EU court defends Rosneft sanctions
LUXEMBOURG CITY, March 28, 2017 – The Court of Justice of the European Union ruled on Tuesday that EU sanctions against the Russian oil giant Rosneft were “valid,” though they should not apply to the processing of the firm’s bank payments.
Rosneft had challenged the sanctions, introduced in 2014 over the conflict in Ukraine, in front of a British court, which in turn asked the EU top court to weigh in.
“[T]he Court considers, first, that it has jurisdiction to give preliminary rulings on the validity of an act adopted on the basis of provisions relating to the Common Foreign and Security Policy,” the judgment read, upholding the court’s jurisdiction over the EU’s foreign policy.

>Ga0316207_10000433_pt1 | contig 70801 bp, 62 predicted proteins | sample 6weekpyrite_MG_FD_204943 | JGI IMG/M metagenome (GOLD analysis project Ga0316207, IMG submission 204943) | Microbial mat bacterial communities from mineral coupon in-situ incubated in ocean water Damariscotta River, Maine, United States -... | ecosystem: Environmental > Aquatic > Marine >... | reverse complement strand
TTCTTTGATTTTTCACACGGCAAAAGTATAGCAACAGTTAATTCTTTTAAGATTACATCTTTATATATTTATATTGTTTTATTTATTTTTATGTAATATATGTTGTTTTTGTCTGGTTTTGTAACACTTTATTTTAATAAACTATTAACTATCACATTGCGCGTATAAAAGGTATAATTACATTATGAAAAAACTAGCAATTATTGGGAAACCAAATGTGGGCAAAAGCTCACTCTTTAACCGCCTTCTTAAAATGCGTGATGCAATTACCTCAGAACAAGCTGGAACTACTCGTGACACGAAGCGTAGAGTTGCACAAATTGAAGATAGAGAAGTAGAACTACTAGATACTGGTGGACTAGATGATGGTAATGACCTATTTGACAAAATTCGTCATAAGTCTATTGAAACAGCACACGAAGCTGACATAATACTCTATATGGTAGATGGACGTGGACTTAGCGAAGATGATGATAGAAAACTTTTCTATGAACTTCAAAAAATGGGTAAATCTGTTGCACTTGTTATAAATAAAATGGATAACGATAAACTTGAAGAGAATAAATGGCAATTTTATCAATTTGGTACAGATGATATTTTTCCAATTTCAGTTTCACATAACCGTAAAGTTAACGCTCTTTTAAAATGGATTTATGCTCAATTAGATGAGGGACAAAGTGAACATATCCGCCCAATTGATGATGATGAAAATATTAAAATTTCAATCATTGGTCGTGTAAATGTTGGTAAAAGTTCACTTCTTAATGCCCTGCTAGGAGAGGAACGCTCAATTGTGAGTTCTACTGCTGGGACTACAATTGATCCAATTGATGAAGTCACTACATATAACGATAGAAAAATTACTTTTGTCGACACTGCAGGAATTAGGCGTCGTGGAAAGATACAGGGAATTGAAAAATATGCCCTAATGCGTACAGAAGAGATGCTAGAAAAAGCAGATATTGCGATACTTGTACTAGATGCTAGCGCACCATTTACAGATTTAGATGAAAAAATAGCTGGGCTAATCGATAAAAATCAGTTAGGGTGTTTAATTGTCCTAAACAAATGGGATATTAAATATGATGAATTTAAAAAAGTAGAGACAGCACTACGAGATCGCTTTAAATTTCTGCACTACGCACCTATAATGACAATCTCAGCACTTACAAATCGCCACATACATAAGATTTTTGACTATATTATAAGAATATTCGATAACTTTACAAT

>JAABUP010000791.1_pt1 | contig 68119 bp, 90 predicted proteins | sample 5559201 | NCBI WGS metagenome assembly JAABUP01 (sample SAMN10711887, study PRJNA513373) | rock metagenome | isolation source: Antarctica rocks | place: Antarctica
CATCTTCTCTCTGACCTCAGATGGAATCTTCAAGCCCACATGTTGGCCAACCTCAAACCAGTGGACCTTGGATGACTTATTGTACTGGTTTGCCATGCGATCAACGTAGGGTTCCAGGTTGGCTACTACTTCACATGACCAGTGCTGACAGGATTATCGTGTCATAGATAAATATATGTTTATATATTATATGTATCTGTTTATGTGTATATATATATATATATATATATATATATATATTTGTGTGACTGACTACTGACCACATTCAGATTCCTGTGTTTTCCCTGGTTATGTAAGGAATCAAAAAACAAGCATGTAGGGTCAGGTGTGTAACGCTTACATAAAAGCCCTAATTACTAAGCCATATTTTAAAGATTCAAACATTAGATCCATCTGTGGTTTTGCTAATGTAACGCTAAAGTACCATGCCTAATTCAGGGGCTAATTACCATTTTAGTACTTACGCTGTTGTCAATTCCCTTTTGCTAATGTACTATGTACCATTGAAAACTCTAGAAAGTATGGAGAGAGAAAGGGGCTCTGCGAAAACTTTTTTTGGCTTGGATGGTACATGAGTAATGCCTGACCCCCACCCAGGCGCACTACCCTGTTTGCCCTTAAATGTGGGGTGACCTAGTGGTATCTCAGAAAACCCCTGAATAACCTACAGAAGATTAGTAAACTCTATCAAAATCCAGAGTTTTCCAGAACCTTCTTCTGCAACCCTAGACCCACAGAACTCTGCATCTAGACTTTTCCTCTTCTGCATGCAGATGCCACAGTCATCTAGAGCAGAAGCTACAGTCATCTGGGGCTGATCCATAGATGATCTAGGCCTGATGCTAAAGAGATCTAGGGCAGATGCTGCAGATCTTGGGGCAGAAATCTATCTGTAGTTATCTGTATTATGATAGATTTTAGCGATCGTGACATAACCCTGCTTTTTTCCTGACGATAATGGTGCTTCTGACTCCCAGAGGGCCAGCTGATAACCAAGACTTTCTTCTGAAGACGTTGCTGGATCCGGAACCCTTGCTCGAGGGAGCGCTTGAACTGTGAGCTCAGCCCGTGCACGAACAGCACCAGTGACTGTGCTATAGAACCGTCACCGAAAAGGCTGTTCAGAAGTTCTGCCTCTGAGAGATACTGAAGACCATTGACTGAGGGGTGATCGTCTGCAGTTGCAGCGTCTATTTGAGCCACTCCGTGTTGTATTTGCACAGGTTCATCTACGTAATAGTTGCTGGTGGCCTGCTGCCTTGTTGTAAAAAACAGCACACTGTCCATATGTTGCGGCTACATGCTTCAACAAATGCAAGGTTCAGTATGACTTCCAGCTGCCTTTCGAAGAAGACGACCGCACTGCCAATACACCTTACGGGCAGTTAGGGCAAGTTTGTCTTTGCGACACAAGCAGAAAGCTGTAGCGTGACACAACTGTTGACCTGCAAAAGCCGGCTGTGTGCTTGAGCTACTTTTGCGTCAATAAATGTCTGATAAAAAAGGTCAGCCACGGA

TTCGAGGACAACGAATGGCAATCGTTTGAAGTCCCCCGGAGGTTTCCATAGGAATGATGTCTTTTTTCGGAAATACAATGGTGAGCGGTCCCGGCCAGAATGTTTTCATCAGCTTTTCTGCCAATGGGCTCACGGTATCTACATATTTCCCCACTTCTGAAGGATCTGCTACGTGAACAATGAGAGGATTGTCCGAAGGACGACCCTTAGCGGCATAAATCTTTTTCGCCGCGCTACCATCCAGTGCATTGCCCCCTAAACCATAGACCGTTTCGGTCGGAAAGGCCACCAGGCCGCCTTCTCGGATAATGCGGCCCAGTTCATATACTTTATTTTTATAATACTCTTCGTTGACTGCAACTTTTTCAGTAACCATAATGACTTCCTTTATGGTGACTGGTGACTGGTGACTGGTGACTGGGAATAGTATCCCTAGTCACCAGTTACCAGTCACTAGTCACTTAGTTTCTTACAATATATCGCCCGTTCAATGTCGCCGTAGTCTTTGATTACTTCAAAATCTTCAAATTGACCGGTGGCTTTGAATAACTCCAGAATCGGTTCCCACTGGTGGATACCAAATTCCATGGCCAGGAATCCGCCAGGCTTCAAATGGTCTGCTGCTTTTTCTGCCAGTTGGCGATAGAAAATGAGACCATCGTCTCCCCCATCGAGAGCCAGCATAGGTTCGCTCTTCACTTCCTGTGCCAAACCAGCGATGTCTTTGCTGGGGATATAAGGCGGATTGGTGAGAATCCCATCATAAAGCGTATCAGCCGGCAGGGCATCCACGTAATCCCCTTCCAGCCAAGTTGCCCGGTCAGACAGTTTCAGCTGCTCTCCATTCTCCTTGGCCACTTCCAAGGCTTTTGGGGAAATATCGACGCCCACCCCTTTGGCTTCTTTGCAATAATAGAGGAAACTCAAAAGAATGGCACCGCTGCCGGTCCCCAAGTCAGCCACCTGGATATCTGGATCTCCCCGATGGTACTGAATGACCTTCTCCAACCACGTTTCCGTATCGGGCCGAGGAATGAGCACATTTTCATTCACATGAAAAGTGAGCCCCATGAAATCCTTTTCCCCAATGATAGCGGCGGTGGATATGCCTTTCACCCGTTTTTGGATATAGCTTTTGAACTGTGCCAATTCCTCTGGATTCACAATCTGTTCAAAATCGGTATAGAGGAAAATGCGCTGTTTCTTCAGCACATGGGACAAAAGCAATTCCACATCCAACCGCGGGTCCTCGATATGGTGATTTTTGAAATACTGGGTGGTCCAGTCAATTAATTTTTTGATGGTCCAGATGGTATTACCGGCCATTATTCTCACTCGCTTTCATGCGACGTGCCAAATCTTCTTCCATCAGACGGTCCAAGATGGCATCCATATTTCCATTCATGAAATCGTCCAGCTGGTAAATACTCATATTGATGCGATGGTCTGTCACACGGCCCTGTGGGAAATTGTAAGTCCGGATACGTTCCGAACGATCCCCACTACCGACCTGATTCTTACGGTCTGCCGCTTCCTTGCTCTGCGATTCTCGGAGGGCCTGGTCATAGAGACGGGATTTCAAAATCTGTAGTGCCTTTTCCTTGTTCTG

The verdict prompted the Russian major to issue a blistering press release condemning the “illegal, groundless and politicised” decision of the court, which it claimed had violated its own past precedents such as in the case of Iranian banks that had been able to successfully appeal EU sanctions linked to Iran’s nuclear programme.
“The Court has recognised the legitimacy of sanctions, although the participants of the process could not present any evidence or grounds for its imposition against the Company,” Rosneft said.
“Rosneft continues to insist that it has not committed any illegal actions in any jurisdiction of the Company’s activities, including Ukraine, and has no links to the Ukrainian crisis.”
The sanctions restrict trade and harm Rosneft’s European partners and shareholders including BP, which holds a 19.75% stake in the Russian major, the press release further claimed.
Hit by low oil prices and cost increases partially linked to the sanctions, Rosneft posted a 2016 profit of RUB 181 billion (USD 3.13 billion) last month, or just over half of the net profit for 2015.